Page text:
Two retired New York City police officers have filed a complaint with the federal Equal Employment Opportunity Commission (EEOC) charging that they have been discriminated against over their use of hearing aids to perform their work.
Attorney Colleen Meenan of Meenan & Associates, LLC, who represents the officers, said the New York Police Department (NYPD) disclosed a policy in January 20009 that officers on the force should have the same hearing capacity they did when they were hired.
According to Meenan, the two officers who filed the complaint – Daniel Carione and Jim Phillips – were forced to retire from the NYPD based on hearing loss that they experienced on the job.
“They brought a claim that they’re being discriminated against because of hearing loss and they were not tested with hearing aids and not told about hearing aids,” Meenan said.
David Gayle, a volunteer legal counsel at the Hearing Loss Association of America, said it is discriminatory to block applicants to the police force based on hearing loss.
“Under the Americans with Disabilities Act, as applied by the U.S. Department of Justice, otherwise qualified applicants for local and state police officer jobs have the right to an individual assessment including taking hearing tests with hearing aids,” Gayle said.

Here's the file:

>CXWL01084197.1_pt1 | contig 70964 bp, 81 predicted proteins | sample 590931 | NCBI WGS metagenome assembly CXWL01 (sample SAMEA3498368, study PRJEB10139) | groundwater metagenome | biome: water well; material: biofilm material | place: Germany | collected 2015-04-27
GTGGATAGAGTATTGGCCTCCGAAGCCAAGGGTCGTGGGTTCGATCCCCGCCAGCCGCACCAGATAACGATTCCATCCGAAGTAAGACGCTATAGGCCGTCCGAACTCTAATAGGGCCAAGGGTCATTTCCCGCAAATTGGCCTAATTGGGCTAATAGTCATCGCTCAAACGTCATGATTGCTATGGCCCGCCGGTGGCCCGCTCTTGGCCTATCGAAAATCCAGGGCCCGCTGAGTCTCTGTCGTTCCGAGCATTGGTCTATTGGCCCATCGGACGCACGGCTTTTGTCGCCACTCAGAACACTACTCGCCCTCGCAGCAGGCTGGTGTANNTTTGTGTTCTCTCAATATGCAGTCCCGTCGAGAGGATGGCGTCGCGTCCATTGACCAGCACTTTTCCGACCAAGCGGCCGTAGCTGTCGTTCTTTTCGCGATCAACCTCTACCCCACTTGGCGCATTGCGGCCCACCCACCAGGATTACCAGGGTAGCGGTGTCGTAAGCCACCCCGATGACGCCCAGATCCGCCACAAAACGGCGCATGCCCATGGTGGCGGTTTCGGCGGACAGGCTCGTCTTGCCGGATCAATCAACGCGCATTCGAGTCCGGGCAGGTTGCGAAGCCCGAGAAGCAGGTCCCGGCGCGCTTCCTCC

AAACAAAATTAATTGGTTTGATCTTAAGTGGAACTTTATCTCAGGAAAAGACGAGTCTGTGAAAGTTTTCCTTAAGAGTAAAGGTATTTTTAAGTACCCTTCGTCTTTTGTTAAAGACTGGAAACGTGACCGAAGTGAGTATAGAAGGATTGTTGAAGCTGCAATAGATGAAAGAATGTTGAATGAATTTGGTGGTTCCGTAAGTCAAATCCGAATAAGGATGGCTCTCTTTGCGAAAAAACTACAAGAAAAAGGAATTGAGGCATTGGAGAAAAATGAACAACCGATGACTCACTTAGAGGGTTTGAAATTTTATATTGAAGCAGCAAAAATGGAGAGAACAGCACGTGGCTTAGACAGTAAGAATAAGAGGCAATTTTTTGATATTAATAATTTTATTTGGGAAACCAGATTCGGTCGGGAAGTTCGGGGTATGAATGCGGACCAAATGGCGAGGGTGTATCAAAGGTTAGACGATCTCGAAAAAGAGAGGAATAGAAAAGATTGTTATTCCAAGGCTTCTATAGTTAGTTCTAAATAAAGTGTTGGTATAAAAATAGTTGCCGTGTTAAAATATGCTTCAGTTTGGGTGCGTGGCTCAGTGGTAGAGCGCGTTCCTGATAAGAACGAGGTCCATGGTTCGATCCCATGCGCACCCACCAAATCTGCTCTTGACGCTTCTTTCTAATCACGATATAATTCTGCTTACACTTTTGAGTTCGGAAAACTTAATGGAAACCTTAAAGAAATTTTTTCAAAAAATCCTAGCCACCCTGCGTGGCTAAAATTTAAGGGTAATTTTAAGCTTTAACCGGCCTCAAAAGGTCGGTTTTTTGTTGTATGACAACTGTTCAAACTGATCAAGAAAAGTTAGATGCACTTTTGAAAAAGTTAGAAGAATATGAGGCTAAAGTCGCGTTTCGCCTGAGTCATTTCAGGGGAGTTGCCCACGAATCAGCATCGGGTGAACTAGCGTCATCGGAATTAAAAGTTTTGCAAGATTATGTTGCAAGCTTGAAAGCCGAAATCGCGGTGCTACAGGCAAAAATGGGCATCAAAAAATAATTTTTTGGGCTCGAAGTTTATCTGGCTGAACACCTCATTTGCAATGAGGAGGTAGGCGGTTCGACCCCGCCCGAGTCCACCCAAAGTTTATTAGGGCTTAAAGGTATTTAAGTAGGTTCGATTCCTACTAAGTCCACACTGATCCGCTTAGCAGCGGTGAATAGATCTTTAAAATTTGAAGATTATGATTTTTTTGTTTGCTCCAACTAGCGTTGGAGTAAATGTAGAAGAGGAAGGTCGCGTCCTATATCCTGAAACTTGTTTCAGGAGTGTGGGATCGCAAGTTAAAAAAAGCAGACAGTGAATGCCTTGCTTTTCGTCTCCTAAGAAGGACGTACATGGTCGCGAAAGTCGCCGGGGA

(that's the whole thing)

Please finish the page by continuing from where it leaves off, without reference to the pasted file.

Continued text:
Paul Browne, a spokesperson for the NYPD said, “The department is not actively looking to see if people have hearing aids. But presumably if someone came forward and said, ‘I need a hearing aid,’ and it indicates that your hearing is diminished, then that could lead to a disability retirement.”
“The department has not publicized its ban on hearing aids for active officers,” Browne added.
A medical assessment policy published by Governor Andrew Cuomo requires the NYPD to conduct “a case-by-case assessment of each candidate to determine if the candidate is able to perform the essential functions of the position” regarding ‘ears and hearing.’ That document is published online under the title ‘Medical and Physical Fitness Standards and Procedures for Police Officer Candidates.’
Brenda Battat, executive director of the Hearing Loss Association of America said, “Hearing loss is a health issue that has long been misunderstood and stigmatized in our society. Banning the use of hearing aids that help police officers to function at their best is inconceivable and perpetuates the myths and stereotypes that are still prevalent about hearing loss today.”
Battat said the retirement of officers who have sought treatment for hearing loss endangers the public’s safety.
“Barring young police officers from using the excellent hearing aids available today and forcing older police officers with hearing aids to retire is discriminating. As long as they can pass the hearing test with their hearing aids in, they should be allowed to use them on the job,” Battat said in an email.
The New York Times first reported the complaint in June. The EEOC case is pending.
This article was published in the August 2011 issue of Able News.